Cart 0

Expert's Corner — wiped

Finishing Terms Defined by Bob Flexner: What is Pickling?

coat stain the finishing store wiped wood woodfinishing woodwork woodworking

Finishing Terms Defined by Bob Flexner: What is Pickling?

In wood finishing the term “pickling” is generally used to mean adding a white coloring to the wood. (“Liming” is sometimes used to mean the same thing.) There are two broad methods of pickling. One is to wipe on and wipe off a white stain. The other involves sealing the wood with a first coat of finish, then wiping on and wiping off a stain. There is a big difference in the appearance you get. In the sample shown, a white stain was applied directly to the lower half of the panel and wiped off. The same white stain was applied over a sealer...

Read more →


Wiping Off Excess Stain

coat off stain the finishing store wet wiped wood woodfinishing woodwork woodworking

The rule for applying stain successfully is to apply a wet coat and wipe off the excess before the stain dries. There’s no problem doing this with common oil-based wiping stains. They dry very slowly, so there’s plenty of time to get the excess wiped off before the stain dries. But water-based and lacquer stains dry rapidly, so it’s often difficult to get all the excess wiped off before the stain begins to set up. An example of the problems with water-based stain is shown in the accompanying picture. Here are three ways to overcome the problem: If possible, divide...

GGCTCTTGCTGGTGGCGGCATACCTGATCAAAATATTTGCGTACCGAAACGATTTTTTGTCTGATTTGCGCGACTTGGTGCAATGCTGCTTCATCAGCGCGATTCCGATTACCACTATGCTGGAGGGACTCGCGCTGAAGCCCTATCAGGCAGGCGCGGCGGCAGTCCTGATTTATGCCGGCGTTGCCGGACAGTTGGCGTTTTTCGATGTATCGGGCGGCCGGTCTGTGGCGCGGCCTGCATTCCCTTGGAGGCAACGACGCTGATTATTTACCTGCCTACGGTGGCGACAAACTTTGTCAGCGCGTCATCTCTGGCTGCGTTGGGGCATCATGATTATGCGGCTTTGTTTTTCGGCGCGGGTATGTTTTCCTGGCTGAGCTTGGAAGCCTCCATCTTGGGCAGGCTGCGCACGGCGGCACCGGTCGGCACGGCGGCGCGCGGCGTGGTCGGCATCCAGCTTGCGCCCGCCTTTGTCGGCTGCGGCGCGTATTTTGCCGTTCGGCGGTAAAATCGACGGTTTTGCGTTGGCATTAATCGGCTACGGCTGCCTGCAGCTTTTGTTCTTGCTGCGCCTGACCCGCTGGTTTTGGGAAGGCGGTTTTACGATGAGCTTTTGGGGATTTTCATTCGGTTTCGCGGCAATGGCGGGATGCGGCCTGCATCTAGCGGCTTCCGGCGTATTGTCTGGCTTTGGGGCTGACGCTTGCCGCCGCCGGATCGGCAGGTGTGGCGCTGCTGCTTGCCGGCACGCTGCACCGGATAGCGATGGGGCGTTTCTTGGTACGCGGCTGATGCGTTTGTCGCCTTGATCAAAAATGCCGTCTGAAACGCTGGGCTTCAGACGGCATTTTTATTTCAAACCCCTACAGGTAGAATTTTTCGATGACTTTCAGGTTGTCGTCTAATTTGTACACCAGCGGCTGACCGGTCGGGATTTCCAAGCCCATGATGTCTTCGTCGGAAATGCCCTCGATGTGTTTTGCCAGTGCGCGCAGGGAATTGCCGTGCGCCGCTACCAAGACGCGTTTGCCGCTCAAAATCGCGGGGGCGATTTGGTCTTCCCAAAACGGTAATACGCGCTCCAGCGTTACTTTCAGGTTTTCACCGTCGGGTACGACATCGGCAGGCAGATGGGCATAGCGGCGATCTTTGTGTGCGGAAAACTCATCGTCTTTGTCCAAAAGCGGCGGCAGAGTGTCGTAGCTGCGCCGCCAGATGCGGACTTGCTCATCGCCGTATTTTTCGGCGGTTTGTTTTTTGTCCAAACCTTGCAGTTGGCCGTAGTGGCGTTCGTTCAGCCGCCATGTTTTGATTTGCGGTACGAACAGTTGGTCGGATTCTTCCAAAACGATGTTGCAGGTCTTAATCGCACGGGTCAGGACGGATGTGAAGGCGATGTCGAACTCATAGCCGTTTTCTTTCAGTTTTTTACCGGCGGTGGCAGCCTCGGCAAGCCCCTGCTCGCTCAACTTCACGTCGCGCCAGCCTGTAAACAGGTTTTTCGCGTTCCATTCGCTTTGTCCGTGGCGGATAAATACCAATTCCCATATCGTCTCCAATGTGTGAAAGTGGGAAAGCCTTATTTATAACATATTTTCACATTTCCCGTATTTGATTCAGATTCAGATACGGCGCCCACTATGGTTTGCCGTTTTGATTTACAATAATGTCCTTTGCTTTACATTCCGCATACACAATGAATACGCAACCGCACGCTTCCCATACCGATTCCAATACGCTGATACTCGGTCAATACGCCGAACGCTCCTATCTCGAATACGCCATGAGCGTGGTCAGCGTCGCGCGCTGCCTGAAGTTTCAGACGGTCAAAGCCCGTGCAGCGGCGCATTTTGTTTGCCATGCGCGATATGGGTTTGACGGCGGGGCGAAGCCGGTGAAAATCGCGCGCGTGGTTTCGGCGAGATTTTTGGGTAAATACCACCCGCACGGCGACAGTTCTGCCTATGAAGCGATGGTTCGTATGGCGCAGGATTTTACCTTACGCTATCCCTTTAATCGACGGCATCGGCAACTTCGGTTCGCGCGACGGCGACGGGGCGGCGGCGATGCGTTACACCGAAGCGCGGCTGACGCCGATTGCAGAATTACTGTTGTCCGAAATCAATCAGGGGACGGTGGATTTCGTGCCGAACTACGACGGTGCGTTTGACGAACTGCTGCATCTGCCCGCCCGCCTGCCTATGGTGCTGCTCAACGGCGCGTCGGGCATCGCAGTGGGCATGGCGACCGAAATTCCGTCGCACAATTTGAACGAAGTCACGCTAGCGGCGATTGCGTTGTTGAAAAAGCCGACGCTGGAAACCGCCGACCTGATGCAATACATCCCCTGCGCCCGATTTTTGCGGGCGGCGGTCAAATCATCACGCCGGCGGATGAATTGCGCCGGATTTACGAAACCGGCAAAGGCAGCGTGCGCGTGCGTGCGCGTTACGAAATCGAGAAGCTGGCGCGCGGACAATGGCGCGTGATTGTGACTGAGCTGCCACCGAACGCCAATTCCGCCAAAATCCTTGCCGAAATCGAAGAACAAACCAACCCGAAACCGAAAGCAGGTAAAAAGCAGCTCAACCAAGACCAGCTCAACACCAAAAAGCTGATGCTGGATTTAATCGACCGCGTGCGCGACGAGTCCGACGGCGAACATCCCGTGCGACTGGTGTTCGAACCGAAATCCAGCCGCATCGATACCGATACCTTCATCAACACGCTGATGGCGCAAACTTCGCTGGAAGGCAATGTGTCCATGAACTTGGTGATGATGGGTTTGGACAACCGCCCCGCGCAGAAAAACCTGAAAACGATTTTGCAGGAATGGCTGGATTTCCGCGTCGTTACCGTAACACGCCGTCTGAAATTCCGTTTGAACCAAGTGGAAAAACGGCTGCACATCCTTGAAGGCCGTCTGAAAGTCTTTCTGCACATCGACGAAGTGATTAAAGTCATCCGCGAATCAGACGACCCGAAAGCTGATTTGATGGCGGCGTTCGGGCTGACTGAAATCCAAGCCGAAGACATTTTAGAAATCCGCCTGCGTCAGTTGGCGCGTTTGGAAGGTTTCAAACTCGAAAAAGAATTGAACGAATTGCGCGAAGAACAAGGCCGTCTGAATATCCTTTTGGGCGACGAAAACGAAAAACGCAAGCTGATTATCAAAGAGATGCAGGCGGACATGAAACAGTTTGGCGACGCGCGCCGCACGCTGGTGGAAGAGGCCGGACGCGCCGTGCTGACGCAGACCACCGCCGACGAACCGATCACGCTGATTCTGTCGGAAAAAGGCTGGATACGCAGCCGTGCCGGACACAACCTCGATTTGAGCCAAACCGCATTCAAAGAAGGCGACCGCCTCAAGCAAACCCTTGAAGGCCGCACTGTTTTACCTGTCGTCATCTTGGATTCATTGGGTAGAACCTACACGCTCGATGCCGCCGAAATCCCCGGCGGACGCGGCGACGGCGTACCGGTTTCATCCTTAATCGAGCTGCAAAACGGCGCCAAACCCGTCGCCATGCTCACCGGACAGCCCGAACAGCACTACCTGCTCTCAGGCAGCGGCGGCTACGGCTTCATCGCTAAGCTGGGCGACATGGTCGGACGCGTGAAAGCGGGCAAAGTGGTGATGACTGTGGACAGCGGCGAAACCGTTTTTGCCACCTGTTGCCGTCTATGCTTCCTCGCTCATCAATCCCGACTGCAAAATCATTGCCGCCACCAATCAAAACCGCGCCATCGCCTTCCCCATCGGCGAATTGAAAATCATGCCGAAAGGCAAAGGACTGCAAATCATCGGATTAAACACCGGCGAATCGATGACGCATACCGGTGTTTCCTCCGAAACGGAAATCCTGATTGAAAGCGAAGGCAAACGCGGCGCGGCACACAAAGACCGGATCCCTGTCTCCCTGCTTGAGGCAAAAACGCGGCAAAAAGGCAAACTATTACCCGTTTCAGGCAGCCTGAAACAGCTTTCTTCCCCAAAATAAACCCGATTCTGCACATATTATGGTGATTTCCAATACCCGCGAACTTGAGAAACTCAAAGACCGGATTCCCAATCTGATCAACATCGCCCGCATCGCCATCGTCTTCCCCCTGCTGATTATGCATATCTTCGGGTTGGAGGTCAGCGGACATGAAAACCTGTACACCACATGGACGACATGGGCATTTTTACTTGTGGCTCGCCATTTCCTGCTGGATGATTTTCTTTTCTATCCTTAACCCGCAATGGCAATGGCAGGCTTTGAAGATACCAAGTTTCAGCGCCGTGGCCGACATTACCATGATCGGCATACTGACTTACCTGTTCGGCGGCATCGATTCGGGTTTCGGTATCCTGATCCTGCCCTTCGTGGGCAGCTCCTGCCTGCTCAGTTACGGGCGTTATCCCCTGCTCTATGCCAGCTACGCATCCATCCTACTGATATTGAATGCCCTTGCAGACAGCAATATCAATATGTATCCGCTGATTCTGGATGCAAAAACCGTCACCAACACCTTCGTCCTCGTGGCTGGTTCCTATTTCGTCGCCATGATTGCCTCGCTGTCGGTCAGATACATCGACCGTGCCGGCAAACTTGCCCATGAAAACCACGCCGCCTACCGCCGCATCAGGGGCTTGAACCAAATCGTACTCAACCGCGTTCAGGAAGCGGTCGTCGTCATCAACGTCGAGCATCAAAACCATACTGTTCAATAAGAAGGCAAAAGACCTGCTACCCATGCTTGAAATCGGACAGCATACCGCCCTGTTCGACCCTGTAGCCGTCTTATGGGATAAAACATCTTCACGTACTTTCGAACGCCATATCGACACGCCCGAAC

Read more →


Applying Finish With or Across the Grain

excess finish flexners grain off spray spraying stain streaks the finishing store wiped wood woodfinishing woodwork woodworking

It’s common to be instructed to apply a finish in the direction of the grain, called “with the grain.” Doing this is usually best when brushing a finish, but it’s rarely necessary when wiping or spraying a finish. Brushing with the grain is best because the grain will help disguise the brush marks, the ridges and troughs caused by the movement of the bristles along or across the surface. If you brush across the grain, the brush marks will stand out in contrast to the grain of the wood. There are exceptions, however. These include solid or veneer with their...

Read more →